• G: The internet G: The internet The internet The internet: The Internet is, quite literally, a network of networks. It is comprised of ten thousands of interconnected networks spanning the globe. The computers that form the Internet range from huge mainframes in research establishments to modest PCs in people's homes and offices. -=-=-=-=-=-=-=-=-=-=-=-=-=-=-=-=-=-=-=-=-=-=-=-=-=-=-=-=-=-=-=-=-=-=-=-=-=- [Category]: Technology [Paper Title]: The internet [Text]: The Internet: its effects and its future Essay written by Eva Kot...
  • O: Lord Kelvin (1824 - 1907) O: Lord Kelvin (1824 - 1907) Lord Kelvin (1824 - 1907) William Thomson (later Lord Kelvin) was born June 26, 1824 in Belfast, Ireland, and was part of a large family whose mother died when he was six. His father taught Kelvin and his brothers mathematics to a level beyond that of university courses of the time. Kelvin was somewhat of a genius, and had his first papers published in 1840. These papers contained an argument defending the work of Fourier (Fourier transforms), which at the time was being heavily criticized by Br...
  • W: In-service W: In-service In-service and Student Enhancement Program: An in-service program will be developed to train all teachers in the grading guidelines for the State Writing Assessment. Teachers will be train in the grading of essays according to the General Grading Rubric developed by the State. Additionally, teachers will be helped to incorporate writing into their curriculums. On the student side, an assessment of current writing skills will be given to all 10th graders. -=-=-=-=-=-=-=-=-=-=-=-=-=-=-=-=-=-=-=-=-...
  • Laissezfaire1 Laissezfaire1 Laissezfaire1 Concept of the Invisible Hand in a Laissez-faire economy By preferring the support of domestic to that of foreign industry, he intends only his own security; and by directing that industry in such a manner as its produce may be of the greatest value, he intends only his own gain, and he is in this, as in many other cases, led by an invisible hand to promote an end which was no part of it. Adam Smith, Inquiry into the Nature and Causes of the Wealth of Nations 1776. What business ...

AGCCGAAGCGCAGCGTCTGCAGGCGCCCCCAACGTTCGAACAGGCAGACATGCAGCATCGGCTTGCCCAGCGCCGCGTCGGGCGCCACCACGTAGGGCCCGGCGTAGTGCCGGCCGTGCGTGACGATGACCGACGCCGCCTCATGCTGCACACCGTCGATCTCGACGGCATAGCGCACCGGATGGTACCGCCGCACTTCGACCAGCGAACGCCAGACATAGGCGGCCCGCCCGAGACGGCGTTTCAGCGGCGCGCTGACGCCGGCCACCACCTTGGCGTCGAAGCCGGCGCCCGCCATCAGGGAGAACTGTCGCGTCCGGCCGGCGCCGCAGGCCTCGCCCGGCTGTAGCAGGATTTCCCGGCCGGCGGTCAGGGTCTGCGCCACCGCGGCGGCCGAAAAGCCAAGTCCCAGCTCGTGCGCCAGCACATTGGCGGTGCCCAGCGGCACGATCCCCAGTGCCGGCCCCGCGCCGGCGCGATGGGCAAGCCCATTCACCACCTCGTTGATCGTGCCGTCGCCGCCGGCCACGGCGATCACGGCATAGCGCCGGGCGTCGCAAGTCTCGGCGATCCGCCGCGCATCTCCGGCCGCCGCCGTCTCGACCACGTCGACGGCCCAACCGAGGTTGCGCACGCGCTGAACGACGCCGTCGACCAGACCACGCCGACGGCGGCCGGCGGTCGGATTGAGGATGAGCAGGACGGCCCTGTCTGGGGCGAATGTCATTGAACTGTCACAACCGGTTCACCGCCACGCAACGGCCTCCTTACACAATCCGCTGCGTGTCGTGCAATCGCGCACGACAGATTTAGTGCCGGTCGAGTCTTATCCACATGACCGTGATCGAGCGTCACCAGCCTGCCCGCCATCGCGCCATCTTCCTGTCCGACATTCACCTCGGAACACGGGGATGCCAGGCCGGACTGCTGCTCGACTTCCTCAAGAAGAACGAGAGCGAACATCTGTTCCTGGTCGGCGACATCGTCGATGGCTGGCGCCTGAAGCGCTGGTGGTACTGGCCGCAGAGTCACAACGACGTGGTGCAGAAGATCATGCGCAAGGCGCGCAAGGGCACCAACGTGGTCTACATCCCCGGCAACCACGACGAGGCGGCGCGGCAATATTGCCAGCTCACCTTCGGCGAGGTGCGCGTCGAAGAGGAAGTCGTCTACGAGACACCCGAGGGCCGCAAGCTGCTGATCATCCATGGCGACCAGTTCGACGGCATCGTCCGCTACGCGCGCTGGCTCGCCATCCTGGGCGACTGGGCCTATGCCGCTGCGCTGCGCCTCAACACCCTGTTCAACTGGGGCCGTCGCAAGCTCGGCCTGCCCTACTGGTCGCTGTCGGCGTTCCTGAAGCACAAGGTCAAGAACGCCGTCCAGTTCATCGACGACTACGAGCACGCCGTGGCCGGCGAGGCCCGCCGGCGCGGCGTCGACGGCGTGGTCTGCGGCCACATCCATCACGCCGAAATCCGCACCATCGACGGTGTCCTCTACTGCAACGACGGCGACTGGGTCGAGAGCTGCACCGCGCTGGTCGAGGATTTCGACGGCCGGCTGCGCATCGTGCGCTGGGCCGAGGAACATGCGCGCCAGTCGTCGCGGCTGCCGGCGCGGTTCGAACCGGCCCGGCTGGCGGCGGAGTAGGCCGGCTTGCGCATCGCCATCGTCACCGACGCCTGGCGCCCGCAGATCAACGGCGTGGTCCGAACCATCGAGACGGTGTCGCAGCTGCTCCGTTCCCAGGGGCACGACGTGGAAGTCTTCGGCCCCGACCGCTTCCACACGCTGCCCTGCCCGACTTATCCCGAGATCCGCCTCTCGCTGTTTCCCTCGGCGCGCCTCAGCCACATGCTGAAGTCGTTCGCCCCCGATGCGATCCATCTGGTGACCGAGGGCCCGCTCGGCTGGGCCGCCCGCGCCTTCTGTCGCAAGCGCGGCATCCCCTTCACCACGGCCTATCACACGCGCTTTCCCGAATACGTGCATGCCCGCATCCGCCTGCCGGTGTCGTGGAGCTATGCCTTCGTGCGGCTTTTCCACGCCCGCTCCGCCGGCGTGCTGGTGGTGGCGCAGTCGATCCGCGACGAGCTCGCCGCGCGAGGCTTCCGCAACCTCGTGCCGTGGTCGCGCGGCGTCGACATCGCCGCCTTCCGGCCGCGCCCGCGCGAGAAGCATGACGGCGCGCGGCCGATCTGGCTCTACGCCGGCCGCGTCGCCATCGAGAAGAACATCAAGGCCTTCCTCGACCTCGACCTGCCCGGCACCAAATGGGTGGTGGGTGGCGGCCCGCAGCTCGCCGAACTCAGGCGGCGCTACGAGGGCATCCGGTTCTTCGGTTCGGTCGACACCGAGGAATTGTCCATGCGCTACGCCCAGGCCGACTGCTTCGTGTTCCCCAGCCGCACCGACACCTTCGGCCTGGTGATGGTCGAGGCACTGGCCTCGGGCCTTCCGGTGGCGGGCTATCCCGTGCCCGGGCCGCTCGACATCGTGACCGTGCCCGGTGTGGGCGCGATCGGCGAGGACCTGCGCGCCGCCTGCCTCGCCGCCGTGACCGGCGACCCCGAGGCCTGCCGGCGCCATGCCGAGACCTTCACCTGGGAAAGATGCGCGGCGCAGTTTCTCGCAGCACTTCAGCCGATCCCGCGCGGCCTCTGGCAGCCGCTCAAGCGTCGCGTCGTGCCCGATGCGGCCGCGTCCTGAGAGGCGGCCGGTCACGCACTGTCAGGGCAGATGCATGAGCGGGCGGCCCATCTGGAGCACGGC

• Adam Smith Adam Smith Adam Smith Adam Smith, a brilliant eighteenth-century Scottish political economist, had the advantage of judging the significance ol colonies by a rigorous examination based on the colonial experience of 300 years. His overview has a built-in bias: he strongly disapproved of excessive regulation of colonial trade by parent countries. But his analysis is rich with insight and remarkably dispassionate in its argument. Adam Smith recognized that the discovery of the New World not only brought wealt...
  • No title No title Tobias George Smollett Tobias George Smollett (1721-1771), Scottish novelist, was born in Dalquhurn, Dumbarton County Scotland. Smollett was born beneath a plane tree at Dalquharn House on the family estate of Bon hill in the Vale of Leven, near the village of Renton, Dumbartonshire. At fourteen Smollett was apprenticed to a Glasgow doctor. He studied medicine at Glasgow University and moved to London in 1740. He was a ship\'s surgeon in the Carragena expedition against the Spanish in the West I...
  • Concept of the Invisible Hand in a Laissez-faire e Concept of the Invisible Hand in a Laissez-faire e Concept of the Invisible Hand in a Laissez-faire economy By preferring the support of domestic to that of foreign industry, he intends only his own security; and by directing that industry in such a manner as its produce may be of the greatest value, he intends only his own gain, and he is in this, as in many other cases, led by an invisible hand to promote an end which was no part of it. Adam Smith, Inquiry into the Nature and Causes of the Wealth of Nations 1776. What business does a governm...